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(The following post has a Stomach-Churning Rating of 3/10; the dried fish may not get you, but the bad jokes could. A respite before I slap some freezer-spawned Grand Guignolishness on you in future posts.)

Continuing this crazy summer’s theme of anatomy exhibits in museums, here’s a different twist: using cadavers, or mockups of animal bodies, to create chimeras — fusions of the bodies of multiple species to create new, fanciful organisms. This post was inspired, and will be illustrated, by my visit to Salzburg, Austria’s Haus der Natur, which is well worth a visit for its eclectic cornucopia of exhibits. I’ve also read that the Field Museum’s Mythic Creatures is worth a peek. The post is particularly timely as true chimeras are more and more a thing of scientific reality these days (unsettling testimonial here), although lion-(dragon/snake)-goat hybrids are not coming anytime soon–we can all hope. Enjoy the links! I’ve added a lot of external links to more content if you want to further explore this post’s subjects.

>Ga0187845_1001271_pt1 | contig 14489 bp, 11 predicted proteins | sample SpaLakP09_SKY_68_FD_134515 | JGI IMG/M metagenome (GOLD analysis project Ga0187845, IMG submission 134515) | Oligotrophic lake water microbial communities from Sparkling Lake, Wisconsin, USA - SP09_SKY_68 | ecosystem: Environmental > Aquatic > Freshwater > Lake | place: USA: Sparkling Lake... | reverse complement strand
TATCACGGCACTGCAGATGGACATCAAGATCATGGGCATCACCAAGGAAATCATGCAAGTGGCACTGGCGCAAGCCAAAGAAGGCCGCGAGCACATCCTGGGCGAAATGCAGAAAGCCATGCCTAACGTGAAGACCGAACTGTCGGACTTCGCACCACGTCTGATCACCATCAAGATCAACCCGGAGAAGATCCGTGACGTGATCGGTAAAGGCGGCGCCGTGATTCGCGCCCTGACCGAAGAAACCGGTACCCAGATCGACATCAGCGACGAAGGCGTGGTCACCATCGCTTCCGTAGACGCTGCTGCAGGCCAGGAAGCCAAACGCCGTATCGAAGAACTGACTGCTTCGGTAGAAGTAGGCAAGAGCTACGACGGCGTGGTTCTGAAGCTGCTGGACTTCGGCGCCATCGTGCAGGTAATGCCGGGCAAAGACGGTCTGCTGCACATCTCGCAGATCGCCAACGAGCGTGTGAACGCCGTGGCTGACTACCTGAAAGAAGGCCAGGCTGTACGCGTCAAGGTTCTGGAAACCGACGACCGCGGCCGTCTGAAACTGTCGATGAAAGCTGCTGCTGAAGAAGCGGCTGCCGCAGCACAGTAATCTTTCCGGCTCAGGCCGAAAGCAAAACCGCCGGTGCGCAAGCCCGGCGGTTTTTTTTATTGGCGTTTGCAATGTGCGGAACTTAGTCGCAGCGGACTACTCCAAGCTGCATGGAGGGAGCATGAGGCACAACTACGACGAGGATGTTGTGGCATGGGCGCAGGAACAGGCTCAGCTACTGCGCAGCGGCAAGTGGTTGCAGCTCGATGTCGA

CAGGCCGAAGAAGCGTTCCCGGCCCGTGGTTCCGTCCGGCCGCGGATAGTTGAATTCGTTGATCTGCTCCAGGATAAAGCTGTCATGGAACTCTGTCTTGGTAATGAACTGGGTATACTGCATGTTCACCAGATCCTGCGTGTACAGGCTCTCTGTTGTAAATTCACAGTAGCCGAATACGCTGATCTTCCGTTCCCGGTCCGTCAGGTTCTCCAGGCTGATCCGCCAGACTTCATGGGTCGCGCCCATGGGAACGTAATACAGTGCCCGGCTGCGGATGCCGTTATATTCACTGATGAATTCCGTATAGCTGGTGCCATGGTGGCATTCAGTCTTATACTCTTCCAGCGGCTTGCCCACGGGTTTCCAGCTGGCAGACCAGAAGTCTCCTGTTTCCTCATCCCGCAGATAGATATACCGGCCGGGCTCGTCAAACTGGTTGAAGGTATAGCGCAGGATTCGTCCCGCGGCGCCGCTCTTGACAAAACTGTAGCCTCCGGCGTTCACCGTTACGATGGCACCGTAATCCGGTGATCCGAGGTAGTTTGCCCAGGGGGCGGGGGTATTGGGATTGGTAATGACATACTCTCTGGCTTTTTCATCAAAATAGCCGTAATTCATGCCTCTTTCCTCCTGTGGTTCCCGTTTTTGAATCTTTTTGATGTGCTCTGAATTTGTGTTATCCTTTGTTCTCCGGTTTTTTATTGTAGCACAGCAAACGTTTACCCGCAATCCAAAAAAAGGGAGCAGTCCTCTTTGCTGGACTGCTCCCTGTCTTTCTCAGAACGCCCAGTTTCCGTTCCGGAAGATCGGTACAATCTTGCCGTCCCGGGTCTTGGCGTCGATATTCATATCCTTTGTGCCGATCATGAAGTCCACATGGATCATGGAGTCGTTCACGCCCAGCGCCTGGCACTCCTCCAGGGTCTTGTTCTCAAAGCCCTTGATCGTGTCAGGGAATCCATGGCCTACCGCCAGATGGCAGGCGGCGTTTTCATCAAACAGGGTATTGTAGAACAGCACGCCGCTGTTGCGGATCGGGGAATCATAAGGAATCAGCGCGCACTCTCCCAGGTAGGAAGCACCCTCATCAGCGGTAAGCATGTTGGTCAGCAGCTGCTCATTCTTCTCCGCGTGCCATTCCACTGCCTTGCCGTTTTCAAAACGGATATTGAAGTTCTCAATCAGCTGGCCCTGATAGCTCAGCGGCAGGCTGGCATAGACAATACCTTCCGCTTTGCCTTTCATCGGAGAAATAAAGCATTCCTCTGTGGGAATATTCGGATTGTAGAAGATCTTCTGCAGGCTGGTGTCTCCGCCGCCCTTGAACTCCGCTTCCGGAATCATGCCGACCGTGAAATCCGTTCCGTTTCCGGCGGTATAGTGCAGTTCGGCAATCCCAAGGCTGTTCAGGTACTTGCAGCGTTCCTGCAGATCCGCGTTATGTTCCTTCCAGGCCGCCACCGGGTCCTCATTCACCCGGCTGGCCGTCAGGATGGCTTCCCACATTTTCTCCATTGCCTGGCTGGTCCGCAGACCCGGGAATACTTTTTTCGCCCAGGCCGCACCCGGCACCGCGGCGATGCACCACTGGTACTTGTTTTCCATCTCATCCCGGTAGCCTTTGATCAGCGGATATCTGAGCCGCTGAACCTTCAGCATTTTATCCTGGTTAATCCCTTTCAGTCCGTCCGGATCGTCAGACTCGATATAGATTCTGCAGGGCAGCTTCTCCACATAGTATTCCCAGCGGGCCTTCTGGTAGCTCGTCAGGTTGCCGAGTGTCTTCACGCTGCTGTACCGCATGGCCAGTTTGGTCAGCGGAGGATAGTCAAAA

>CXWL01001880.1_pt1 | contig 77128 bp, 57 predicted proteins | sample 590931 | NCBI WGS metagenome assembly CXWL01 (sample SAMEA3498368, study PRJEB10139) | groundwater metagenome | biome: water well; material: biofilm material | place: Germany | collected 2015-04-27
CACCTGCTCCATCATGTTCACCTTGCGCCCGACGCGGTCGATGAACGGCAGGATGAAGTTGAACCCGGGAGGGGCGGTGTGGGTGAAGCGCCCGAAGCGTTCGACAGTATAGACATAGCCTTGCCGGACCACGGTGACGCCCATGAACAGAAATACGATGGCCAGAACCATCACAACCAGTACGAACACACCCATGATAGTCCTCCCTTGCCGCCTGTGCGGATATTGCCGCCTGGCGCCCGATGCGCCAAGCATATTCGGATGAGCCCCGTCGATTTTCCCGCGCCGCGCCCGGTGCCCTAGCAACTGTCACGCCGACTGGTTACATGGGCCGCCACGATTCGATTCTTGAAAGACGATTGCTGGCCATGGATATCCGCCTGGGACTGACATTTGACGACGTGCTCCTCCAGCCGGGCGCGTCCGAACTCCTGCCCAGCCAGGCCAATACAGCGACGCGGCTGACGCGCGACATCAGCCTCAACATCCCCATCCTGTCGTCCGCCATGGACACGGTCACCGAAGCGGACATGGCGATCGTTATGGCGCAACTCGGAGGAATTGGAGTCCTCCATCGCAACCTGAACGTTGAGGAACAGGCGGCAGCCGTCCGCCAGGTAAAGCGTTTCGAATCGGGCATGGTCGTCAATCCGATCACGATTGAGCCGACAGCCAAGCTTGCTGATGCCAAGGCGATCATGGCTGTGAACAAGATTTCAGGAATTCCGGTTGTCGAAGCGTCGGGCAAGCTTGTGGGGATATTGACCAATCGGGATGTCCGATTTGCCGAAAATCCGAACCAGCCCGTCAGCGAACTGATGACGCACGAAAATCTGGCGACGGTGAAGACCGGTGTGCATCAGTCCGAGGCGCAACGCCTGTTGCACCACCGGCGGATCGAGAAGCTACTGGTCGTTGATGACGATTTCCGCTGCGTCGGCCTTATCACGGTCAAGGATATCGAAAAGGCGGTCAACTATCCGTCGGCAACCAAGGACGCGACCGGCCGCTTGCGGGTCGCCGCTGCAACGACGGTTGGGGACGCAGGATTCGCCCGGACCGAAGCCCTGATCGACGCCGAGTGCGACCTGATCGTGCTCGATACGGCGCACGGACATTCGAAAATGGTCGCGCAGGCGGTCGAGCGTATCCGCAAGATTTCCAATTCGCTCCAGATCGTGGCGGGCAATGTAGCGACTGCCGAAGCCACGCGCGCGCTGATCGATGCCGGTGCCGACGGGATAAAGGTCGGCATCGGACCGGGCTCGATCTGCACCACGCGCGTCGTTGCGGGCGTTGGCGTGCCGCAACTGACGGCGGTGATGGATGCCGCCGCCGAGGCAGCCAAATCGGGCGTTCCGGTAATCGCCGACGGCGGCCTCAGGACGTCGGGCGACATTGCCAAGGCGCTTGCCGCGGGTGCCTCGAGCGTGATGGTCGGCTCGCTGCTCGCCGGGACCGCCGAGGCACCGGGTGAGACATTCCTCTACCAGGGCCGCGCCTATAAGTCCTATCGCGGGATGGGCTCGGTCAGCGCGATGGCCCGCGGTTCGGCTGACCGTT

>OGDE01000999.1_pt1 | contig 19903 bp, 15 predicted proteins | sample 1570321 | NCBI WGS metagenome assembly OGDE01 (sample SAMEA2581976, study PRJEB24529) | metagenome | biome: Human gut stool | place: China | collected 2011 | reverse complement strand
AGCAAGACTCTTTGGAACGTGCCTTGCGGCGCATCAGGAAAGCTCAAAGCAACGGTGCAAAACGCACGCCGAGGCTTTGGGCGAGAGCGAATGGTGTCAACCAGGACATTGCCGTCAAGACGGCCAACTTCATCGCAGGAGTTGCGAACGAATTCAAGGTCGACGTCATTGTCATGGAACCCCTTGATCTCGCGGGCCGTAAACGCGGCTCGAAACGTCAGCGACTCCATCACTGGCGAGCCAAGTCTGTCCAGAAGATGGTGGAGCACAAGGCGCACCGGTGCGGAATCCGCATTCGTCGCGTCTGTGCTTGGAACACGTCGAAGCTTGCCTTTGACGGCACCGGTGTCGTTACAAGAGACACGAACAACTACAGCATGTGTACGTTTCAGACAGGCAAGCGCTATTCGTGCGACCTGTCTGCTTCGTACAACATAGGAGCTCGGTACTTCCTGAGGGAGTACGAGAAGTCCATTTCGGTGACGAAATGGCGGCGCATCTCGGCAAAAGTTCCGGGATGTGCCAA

Anyway, my favourite Salzburg escape (from Mozart overdoses that are an all too real- and lethal- threat) was the “Fabel und Mythos” exhibit in the “Mensch und Natur” section of Haus der Natur, which is about just what it sounds like: how natural history and mythology/fantasy intersect. That theme is a passion of mine, as a sci fi/B-movie monster/horror/fantasy film and book fan and as a scientist. It is a big part of why I became a scientist (especially evolutionary biologist/anatomist/palaeontologist) — the junctures of art and science, imagination and reason, fantasy and reality, fascinate me, and if teamed up with the grotesque, monstrous, whimsical and nightmarish, I’m helpless to resist, much as I suspect many of this blog’s readers are. So sit back and enjoy.